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Hylotelephium  Ohba 1977  (Orpines)

The genus Hylotelephium currently includes about 33 species, several of which have been moved recently from Sedum, including the colourful H. telephium and H. spectabile (Autumn Joy). These hardy plants from Eastern Europe and Asia have erect stems bearing large, flat leaves with serrated margins. The inflorescence is typically a dense head of tiny pink flowers, often providing useful late Summer colour. Some species have become naturalised in North America.


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Hylotelephium cauticola

Hylotelephium cauticola  Ohba 1977  Syn. Sedum cauticola Praeger 1917
This shade-loving succulent plant has fleshy, rounded blue-green leaves on thin pink stems. The inflorescence is a panicle of small, bright pink flowers, produced in late Summer.
 
Native to Japan.

Sedum ewersii

Hylotelephium ewersii  Ohba 1977 (Pink Mongolian Stonecrop)
Syn. Sedum ewersii
This hardy, but deciduous succulent plant is native to mountains of central Asia and the Himalayas up to elevations of 14,000 ft. The creeping stems produces sparsely-arranged glaucous, fleshy ovate leaves and panicles of pink to red star-like flowers during the Summer.
 
Numerous cultivars are available with different shades of blue-green leaves and flower colours. Suitable for a sunny, well-drained position in the rock garden.

Hylotelephium pluricaule Ohba 1977 Syn. Sedum pluricaule
This small Sedum forms a low mound of ovate blue-green fleshy leaves flushed with pink densely arranged on short stems, offsetting clusters of pink star-like flowers in mid-Summer. Dies back to the ground in the Winter. In the Spring, new stems arise from the base of the old stems.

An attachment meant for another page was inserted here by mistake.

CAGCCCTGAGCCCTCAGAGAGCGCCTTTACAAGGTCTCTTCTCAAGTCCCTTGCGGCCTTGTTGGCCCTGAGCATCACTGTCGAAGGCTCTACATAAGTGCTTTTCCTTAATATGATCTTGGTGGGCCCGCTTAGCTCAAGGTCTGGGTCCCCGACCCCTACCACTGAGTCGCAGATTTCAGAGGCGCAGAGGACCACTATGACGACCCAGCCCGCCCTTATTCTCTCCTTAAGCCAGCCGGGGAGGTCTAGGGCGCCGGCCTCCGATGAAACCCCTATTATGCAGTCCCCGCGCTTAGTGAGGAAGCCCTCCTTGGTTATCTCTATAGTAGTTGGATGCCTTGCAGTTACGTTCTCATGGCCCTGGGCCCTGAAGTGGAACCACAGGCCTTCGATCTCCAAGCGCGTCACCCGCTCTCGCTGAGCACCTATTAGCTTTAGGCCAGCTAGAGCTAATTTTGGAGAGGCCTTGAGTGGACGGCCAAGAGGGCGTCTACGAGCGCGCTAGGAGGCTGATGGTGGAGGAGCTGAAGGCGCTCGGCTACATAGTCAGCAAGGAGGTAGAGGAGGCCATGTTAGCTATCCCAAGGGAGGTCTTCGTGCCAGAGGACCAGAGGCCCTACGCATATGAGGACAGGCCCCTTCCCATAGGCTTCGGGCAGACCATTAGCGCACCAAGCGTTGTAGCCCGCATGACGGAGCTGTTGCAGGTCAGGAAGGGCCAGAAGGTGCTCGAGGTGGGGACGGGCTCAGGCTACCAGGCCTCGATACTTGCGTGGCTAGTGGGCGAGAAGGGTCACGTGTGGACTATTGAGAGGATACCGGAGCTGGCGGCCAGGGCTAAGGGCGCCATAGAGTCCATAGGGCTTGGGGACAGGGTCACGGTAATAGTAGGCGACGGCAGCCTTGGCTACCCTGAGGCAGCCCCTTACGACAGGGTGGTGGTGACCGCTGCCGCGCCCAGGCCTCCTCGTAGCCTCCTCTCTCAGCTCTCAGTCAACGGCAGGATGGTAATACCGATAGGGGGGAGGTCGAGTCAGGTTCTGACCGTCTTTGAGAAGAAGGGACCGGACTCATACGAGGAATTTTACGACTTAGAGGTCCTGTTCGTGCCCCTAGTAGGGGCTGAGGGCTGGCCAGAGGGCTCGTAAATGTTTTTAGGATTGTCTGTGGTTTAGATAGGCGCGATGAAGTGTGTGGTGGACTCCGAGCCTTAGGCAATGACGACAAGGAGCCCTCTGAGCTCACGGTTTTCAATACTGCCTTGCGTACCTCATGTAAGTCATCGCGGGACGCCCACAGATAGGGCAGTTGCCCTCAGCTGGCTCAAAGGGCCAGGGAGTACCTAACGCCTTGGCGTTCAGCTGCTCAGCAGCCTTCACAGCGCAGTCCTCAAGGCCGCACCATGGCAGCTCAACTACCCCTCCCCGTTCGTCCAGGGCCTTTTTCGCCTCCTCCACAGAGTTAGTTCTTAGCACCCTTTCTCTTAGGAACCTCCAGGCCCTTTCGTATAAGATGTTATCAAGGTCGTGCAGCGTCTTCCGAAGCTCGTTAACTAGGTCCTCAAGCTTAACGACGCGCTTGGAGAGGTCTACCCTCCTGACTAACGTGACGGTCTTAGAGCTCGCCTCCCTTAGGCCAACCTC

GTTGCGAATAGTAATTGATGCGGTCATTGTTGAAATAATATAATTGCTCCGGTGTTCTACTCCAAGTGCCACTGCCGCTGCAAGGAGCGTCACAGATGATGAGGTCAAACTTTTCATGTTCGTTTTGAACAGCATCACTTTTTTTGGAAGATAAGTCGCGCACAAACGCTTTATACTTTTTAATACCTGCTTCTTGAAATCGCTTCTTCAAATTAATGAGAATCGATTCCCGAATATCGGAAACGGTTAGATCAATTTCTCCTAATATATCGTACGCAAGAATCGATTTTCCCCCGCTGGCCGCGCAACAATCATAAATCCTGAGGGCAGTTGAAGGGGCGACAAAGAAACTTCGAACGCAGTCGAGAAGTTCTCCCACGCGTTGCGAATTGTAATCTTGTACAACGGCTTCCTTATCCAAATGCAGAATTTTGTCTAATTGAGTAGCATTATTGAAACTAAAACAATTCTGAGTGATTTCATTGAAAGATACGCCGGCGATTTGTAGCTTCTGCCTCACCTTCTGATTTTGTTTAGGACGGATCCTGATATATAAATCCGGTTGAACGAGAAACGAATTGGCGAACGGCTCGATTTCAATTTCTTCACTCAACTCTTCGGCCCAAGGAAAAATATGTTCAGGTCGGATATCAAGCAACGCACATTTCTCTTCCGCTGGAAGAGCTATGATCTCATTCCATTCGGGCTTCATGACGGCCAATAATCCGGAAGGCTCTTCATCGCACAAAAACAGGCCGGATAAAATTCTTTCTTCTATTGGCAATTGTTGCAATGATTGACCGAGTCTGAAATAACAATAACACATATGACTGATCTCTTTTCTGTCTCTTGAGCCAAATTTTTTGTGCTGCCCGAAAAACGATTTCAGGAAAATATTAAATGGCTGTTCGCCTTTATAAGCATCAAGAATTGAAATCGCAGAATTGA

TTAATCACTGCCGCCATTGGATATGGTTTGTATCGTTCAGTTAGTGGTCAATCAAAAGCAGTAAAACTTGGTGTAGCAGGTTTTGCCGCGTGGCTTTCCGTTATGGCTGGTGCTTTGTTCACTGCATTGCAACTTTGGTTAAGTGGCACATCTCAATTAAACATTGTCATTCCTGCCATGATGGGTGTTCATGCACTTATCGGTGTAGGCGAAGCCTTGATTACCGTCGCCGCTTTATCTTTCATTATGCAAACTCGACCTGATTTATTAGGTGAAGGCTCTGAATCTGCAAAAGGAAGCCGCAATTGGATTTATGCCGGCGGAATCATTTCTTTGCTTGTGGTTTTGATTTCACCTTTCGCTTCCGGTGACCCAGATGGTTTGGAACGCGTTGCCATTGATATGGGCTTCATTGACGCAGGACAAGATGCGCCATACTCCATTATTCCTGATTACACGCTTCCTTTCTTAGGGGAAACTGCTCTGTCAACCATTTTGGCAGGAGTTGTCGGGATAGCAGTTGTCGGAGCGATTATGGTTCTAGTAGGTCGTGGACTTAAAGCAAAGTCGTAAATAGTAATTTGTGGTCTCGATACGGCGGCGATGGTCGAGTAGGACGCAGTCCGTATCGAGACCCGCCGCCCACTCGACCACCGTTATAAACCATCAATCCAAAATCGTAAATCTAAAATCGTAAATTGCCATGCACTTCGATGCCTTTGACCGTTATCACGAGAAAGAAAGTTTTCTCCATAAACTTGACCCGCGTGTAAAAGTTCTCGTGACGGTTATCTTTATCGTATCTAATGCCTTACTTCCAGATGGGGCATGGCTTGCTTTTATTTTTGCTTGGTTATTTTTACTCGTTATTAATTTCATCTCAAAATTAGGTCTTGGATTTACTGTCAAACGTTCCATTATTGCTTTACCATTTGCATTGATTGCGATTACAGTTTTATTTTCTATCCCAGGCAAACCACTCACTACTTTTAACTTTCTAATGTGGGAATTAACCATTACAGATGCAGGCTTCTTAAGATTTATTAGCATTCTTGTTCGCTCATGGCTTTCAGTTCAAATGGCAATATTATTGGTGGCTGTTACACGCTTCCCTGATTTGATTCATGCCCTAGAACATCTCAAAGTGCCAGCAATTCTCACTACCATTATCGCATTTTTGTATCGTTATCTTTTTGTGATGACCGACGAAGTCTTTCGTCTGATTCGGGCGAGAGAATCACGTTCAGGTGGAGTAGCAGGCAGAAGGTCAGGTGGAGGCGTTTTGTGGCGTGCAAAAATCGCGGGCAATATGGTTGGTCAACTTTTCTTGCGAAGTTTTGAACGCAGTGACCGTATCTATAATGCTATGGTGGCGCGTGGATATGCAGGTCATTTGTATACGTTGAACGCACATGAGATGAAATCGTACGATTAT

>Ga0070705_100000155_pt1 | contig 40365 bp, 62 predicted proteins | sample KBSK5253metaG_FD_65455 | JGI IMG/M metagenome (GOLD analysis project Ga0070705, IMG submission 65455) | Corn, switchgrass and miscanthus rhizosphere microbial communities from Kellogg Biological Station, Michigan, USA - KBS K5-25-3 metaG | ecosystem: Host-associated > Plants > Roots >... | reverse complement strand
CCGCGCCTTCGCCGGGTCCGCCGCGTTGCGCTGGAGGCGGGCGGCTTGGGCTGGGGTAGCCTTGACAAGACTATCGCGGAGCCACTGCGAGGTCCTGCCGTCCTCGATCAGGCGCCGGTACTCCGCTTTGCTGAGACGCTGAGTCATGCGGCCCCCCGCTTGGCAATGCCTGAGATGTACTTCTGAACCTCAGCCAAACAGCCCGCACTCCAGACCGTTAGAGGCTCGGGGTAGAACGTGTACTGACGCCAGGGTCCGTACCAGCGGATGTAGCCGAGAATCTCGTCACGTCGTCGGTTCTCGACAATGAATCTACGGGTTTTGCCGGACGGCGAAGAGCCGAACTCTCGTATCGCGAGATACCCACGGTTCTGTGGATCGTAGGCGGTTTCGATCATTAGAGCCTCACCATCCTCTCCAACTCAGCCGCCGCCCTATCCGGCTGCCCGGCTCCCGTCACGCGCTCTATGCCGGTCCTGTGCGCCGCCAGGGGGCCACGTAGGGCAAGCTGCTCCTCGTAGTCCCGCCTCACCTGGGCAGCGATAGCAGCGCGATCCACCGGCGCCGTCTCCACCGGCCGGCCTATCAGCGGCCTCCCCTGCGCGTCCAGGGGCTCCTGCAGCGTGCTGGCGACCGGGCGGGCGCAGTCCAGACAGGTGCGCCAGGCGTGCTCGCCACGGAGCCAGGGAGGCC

Cold hardy with excellent drainage or suitable for a cold frame in climates with a wet Winter. Native to the Russian island of Sakhalin in the North Pacific.

Hylotelephium spectabile Ohba 1977 Syn. Sedum spectabile
is a hardy, free-flowering plant providing late Summer colour. The plants die down to the ground each winter and new stems with fleshy, blue-green leaves are produced in the Spring. Each stem produces a flower head in late Summer, which is attractive to bees and butterflies at a time when other flowering plants have finished. Native to Eastern Asia, China, Korea and Japan.
 
Numerous Hylotelephium hybrids and cultivars are available for the garden, with a range of flower colours from white to deep red and in some cases coloured leaves in shades of purple. Stems can be pinched out in the Spring to encourage a bushier habit. The stem tips can be potted up and will quickly form roots to make new plants.

Hylotelephium telephium

Hylotelephium telephium Ohba 1977 Syn. Sedum telephium